Christmas Pork dilemma deepens

pig farm
pig farm

WITH about 48 hours remaining to the Christmas count-down, it has become increasingly certain that many pork lovers may have to celebrate the birth of Christ without their favourite succulent pork chops on the braai stands as an acute shortage of the delicacy continues due to a ban on the commodity.
The commodity, according to a Daily Mail survey, has become so dear you have to comb several Lusaka butcheries and supermarkets in order to find a decent supply of good cuts.
A number of surveyed restaurants in Lusaka such as The Spur, Wimpy, The Mint Lounge and even some hotels, to mention but a few, are pork-dry.
They do not have the savoury spare ribs, pork chops and bacon in stock, despite listing them on their menus and they are now substituting the delicacy for something else such as mushrooms or beef steak.
The absence of this delicacy is due to the current ban on the movement of pigs and processing of pig products.
“This morning [Friday], I ordered for a full breakfast at Spur Manda Hill, but only to be told the restaurant has run out of bacon due to the ban on the movement of pigs and processing of pig products,” a diner told the Daily Mail in a walk-in interview.
He [diner] said this was not the first time he went to a restaurant and was told there is a shortage of pork products in Lusaka, as well as other parts of the country.
A survey conducted by the Daily Mail in Lusaka on Friday showed that most butcheries and supermarkets have not had pork products for some time.
At Kabwata market, outlets such as JS Butchery did not have pork products, while Zambeef butchery at the same market had some stocks of pork products.
At Levy Junction, Pick n Pay did not have pork products while Food Lover’s Market only stocked Hungarian pork sausages.
The Chibolya makeshift abattoir showed that there were no pigs being slaughtered.
Last month, an outbreak of African swine fever hit Lusaka, killing about 1,682 pigs prompting Government to ban the movement and processing of pigs and pig products in Lusaka to save the pig industry.
Deputy Minister of Agriculture and Livestock Luxon Kazabu maintained last week that the ban is still in effect throughout the festive season.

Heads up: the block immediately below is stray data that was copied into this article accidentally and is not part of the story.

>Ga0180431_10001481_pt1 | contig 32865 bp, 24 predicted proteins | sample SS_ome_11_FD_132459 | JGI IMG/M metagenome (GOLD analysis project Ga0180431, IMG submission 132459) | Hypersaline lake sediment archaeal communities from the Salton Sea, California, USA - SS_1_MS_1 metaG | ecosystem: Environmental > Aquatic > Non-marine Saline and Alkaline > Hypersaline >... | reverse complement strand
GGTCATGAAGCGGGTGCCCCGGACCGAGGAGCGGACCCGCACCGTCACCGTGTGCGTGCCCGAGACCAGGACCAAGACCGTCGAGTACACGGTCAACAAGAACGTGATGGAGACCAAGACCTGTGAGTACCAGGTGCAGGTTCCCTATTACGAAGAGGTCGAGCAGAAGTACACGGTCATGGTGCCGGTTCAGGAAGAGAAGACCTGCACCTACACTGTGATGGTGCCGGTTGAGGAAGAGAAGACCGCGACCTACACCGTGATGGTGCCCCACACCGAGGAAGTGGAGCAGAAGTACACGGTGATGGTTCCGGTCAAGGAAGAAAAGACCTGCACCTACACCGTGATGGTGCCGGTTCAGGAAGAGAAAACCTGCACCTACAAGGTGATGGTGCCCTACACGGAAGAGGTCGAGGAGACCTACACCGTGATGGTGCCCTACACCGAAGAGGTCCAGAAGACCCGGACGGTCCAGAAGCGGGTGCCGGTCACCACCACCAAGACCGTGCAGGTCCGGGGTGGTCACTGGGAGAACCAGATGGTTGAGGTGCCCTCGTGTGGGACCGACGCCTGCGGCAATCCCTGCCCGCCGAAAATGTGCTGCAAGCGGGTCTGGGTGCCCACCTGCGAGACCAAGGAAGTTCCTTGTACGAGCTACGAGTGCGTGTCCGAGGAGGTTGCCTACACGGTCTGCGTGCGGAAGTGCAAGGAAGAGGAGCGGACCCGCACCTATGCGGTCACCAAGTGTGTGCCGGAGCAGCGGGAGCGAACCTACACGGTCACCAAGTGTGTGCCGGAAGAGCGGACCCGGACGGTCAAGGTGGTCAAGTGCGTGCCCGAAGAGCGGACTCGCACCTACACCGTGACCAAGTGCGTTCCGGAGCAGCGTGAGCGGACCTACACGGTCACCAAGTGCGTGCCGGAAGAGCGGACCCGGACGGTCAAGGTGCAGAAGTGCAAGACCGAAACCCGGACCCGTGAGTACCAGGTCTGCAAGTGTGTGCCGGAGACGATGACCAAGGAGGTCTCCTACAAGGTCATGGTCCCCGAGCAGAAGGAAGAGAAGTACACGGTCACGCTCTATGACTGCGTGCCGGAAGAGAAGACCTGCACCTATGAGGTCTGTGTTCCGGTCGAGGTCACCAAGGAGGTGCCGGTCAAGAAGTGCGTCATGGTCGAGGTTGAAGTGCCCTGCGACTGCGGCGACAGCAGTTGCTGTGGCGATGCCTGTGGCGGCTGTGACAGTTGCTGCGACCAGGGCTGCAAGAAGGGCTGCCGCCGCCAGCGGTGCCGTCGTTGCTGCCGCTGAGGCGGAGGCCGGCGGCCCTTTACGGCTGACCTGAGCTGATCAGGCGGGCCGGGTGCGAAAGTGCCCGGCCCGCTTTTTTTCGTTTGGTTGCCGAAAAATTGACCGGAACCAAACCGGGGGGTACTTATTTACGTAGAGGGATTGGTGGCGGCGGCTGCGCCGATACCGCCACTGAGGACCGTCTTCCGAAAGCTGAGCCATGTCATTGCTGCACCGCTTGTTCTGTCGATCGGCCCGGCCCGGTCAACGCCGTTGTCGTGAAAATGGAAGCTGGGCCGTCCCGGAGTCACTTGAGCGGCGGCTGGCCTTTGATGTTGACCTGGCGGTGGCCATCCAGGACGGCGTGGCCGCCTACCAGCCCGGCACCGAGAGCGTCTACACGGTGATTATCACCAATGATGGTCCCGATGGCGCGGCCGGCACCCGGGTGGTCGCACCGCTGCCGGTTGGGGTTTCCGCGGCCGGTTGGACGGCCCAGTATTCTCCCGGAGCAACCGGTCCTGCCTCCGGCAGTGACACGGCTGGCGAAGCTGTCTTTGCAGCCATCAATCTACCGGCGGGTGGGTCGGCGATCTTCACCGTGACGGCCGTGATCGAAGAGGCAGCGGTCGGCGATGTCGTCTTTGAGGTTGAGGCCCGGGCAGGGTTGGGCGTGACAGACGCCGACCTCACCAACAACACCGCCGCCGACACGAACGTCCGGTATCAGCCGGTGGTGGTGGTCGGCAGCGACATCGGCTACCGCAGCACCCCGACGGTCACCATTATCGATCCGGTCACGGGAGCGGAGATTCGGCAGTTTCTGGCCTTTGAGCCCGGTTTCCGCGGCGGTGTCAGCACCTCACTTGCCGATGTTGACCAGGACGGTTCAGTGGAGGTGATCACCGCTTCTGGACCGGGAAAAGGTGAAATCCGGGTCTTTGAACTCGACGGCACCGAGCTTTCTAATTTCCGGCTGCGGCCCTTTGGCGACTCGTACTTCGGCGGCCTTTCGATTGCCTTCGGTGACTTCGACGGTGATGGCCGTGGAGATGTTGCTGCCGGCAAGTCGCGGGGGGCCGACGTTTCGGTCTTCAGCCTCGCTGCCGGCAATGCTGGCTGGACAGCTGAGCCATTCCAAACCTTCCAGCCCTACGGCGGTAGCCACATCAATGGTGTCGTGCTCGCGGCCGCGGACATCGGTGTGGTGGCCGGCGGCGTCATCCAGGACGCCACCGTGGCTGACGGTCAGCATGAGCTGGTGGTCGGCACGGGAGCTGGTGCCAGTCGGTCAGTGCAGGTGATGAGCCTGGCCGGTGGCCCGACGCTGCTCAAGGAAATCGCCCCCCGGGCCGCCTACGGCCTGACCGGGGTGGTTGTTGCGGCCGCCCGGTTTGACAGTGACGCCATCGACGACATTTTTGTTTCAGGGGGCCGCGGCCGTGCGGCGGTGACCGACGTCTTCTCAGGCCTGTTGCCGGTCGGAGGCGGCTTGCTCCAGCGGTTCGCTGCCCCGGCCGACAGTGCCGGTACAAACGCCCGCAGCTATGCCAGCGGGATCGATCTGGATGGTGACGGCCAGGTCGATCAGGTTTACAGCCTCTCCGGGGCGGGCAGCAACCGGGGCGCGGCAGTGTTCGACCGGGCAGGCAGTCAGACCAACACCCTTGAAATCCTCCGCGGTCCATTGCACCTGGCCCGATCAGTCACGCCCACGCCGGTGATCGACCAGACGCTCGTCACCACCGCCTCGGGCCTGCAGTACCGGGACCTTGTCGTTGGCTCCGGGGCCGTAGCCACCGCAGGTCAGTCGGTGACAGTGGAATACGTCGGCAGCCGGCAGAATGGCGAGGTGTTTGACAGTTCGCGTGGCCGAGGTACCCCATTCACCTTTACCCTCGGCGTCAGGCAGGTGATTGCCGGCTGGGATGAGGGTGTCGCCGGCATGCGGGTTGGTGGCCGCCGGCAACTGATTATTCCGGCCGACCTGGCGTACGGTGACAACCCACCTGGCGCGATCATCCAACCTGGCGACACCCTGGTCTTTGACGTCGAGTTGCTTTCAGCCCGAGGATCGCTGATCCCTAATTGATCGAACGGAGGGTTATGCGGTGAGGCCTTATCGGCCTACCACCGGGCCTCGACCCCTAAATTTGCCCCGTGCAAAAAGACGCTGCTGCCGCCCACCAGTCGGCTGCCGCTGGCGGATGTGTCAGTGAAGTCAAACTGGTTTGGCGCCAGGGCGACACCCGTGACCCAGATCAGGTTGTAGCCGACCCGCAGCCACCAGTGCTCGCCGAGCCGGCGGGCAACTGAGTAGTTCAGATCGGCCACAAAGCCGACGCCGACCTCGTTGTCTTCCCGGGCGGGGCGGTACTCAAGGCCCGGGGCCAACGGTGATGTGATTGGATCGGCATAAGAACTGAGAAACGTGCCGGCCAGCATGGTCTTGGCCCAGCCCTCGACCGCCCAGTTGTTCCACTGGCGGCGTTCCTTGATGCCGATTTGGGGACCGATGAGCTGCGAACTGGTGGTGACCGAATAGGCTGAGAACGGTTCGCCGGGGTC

Mr Kazabu said as at December 15, 8,716 pigs were slaughtered on 33 farms and that the exercise is still on because there are 49 more farms that have recorded the disease.
Many farmers have, however, complained that the ban is a cost on their part as they are not allowed to slaughter pigs and they have to continue feeding even those that are ready for the market.
Mucho Farms proprietor Mildred Hakamangwe said stockfeed for pigs is expensive.
One pig consumes about four kilogrammes (kg) of feed per day and a 50kg bag costs about K110.
About 100 pigs consume eight bags per day at a cost of about K880, meaning that a farmer spends about K6, 160 per week.
Another farmer of Lusaka West appealed to Government to lift the ban especially for those farmers that are free of the African swine fever.
“We urge Government to consider a partial lifting of the ban to enable some of us who have not recorded a trace of swine fever to slaughter and sell.
I have now run out of money to feed the pigs,” she said.
Zambia’s pig population stood at about 900,000 last year, according to the Zambia National Farmers’ Union (ZNFU) estimates.
ZNFU media liaison officer Kakoma Kaleyi, however, could not give the current pig population in the country.
This is the third time the African swine fever has been recorded in Zambia with the immediate past outbreak recorded in 2004.  The first outbreak was reported in 1994.
African swine fever is a highly contagious viral disease that can kill 95 to 100 percent of affected pigs.


SOURCE: Zambia Daily Mail